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Plasticité cérébrale : régénération ? réparation ? réorganisation ? ou compensation ? Que savons-nous aujourd’hui ?

Abstract : Following brain injury, the nerve tissue has only a limited ability to modify, renew, and repair itself. Unlike many other organs, the human nervous system does not produce large amounts of new neurons, but a certain degree of adaptation of the nervous system is possible. The modest recovery potential, if any, observed after brain injury is attributed to the “reorganization” of functions, using the remaining undamaged circuits rather than repairing the injured tissue. There are 3 types of cell adjustment after injury. The first, and the most effective, is the functional reorganization of neurons and circuits that have survived during and following brain damage, where a regrowth of axons that restore the synapses is observed. The second, a much more limited type of repair is local gemination, or the extension of axons and dendrites at site of the traumatic lesion. The main obstacles to this gemination are glial scarring and death of neurons damaged by trophic bypass, stress, or cytokines released during the inflammatory period. The third is (re)generation. Neurogenesis of this sort in adults rarely occurs and its mechanisms are highly controversial.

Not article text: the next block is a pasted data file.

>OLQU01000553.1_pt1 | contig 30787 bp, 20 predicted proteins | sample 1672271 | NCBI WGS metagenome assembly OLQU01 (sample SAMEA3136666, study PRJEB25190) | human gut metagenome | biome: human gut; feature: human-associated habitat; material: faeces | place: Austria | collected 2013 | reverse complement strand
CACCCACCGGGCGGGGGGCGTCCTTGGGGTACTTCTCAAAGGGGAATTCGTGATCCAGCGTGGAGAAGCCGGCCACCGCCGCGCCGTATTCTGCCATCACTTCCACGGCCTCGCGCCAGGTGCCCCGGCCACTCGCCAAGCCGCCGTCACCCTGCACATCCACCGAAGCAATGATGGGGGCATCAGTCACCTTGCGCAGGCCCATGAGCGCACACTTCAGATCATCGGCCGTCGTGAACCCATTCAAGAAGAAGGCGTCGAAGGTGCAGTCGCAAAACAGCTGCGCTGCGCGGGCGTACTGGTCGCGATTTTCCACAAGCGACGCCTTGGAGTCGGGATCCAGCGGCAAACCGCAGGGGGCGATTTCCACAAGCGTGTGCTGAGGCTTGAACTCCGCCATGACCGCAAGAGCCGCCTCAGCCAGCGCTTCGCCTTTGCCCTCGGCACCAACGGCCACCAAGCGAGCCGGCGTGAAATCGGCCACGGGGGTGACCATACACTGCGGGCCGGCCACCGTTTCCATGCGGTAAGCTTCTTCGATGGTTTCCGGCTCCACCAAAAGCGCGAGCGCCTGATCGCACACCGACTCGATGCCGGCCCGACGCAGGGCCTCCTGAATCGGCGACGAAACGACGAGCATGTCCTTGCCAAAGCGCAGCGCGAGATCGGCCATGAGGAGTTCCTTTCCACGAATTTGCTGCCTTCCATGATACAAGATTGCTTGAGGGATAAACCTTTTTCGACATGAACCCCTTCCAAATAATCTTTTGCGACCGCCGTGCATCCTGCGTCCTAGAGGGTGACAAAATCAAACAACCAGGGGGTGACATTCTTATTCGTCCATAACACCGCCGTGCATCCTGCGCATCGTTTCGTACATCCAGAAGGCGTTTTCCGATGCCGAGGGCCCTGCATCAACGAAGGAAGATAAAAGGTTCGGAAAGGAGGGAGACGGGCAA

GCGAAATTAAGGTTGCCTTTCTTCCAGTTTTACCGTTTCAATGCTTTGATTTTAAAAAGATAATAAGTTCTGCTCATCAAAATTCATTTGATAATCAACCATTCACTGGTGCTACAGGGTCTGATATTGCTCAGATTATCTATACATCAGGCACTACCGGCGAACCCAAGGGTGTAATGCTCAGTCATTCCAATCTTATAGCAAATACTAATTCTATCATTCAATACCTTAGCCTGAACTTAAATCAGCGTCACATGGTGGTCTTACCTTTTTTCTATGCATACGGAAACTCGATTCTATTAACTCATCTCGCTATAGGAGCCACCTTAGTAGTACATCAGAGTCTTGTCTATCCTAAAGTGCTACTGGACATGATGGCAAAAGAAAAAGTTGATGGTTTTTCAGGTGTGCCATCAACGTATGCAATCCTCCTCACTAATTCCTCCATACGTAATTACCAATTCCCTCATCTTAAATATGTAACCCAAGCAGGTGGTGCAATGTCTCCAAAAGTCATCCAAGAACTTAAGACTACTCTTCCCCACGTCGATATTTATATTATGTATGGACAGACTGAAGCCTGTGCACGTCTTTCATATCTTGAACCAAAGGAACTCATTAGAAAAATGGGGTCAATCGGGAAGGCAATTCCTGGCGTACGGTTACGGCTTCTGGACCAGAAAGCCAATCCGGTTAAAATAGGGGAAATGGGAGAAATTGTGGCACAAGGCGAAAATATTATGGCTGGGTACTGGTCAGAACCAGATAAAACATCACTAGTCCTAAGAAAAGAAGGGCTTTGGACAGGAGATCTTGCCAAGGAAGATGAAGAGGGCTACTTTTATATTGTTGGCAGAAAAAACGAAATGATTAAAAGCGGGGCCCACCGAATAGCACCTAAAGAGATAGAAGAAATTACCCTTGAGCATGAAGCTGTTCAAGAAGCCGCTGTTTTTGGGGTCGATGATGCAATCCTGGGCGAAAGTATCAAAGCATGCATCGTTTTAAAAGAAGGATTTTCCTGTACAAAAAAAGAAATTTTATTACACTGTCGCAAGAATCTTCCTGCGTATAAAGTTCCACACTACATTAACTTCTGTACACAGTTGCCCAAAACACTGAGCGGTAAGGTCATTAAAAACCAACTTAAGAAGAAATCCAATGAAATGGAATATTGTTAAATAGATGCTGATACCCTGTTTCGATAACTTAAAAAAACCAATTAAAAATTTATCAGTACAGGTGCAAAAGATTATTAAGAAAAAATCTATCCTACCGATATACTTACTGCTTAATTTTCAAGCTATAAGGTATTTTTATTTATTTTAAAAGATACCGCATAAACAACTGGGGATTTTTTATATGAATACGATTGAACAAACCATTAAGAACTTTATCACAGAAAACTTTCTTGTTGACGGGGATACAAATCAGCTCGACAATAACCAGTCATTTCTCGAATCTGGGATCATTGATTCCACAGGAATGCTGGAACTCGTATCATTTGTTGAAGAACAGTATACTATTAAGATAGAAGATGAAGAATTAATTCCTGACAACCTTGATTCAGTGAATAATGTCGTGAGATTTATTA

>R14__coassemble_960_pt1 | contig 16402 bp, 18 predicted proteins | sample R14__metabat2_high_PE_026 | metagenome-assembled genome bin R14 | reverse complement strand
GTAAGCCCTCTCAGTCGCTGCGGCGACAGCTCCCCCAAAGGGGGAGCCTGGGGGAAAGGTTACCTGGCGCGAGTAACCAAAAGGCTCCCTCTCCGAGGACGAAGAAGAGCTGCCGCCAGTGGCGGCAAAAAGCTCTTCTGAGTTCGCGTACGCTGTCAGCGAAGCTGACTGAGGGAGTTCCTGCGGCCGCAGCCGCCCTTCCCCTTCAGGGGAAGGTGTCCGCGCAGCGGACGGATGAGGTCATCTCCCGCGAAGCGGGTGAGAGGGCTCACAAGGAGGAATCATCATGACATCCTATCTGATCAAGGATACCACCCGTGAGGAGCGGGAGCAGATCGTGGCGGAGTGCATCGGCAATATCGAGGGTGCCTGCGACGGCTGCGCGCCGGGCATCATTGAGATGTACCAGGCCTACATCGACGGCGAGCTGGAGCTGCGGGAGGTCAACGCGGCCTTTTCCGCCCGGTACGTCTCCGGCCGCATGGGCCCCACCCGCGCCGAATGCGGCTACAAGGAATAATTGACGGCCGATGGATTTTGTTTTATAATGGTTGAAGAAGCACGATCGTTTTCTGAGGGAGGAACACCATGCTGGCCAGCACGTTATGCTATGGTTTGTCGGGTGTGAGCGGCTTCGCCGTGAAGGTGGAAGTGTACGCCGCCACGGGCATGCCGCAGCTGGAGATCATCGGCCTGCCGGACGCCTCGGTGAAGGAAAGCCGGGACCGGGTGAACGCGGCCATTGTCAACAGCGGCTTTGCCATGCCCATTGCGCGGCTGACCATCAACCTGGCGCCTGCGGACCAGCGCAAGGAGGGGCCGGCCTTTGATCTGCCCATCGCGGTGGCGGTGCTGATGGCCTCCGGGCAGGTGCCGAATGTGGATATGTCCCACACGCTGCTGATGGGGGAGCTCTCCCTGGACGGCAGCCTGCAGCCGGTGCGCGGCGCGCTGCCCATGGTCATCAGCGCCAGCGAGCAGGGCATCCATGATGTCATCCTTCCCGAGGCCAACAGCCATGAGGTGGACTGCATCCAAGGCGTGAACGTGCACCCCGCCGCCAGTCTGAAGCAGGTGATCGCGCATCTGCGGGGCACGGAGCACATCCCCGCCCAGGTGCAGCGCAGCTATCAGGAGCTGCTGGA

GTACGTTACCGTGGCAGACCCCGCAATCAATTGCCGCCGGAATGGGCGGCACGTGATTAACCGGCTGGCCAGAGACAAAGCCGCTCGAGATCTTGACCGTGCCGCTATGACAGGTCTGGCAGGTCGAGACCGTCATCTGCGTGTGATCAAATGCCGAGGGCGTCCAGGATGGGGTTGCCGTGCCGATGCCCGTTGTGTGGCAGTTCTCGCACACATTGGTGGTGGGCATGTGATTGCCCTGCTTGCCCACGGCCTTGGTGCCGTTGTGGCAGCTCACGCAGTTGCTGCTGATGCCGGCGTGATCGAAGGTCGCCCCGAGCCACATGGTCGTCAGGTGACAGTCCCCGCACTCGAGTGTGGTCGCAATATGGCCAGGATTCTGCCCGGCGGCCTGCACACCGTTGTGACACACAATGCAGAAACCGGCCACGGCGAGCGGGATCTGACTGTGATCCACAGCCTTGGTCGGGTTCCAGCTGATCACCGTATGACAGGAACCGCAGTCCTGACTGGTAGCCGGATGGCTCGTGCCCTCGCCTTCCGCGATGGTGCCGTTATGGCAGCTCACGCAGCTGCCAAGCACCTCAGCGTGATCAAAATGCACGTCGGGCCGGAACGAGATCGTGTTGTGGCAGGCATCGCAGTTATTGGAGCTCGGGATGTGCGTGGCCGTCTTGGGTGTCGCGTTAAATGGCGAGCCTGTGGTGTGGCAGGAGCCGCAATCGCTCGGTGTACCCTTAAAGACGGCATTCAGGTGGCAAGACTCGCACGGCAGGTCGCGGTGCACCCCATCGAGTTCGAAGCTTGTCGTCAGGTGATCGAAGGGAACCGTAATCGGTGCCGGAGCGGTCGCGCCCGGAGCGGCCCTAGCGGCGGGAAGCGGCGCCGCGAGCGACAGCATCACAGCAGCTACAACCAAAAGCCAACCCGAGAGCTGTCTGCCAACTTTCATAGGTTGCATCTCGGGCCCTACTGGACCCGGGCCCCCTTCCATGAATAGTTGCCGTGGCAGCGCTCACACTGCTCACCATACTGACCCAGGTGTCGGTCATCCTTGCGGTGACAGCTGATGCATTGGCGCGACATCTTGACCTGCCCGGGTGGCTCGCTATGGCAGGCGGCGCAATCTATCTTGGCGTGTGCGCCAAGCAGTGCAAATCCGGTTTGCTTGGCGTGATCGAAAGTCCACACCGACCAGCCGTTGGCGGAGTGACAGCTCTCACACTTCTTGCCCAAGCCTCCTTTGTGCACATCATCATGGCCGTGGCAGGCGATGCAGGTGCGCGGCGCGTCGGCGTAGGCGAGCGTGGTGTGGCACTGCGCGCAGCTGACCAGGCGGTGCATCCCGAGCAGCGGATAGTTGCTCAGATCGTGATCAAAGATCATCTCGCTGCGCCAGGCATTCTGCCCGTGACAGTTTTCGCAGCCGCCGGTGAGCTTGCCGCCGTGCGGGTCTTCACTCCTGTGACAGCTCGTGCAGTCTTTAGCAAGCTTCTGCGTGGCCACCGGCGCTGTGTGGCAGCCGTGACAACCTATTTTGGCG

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Submitted on : Thursday, September 2, 2021 - 3:42:40 PM
Last modification on : Saturday, September 4, 2021 - 3:26:08 AM

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I. Npochinto Moumeni. Plasticité cérébrale : régénération ? réparation ? réorganisation ? ou compensation ? Que savons-nous aujourd’hui ?. NPG: Neurologie - Psychiatrie - Gériatrie, Elsevier, 2021, 21 (124), pp.213-226. ⟨10.1016/j.npg.2020.11.002⟩. ⟨hal-03332285⟩

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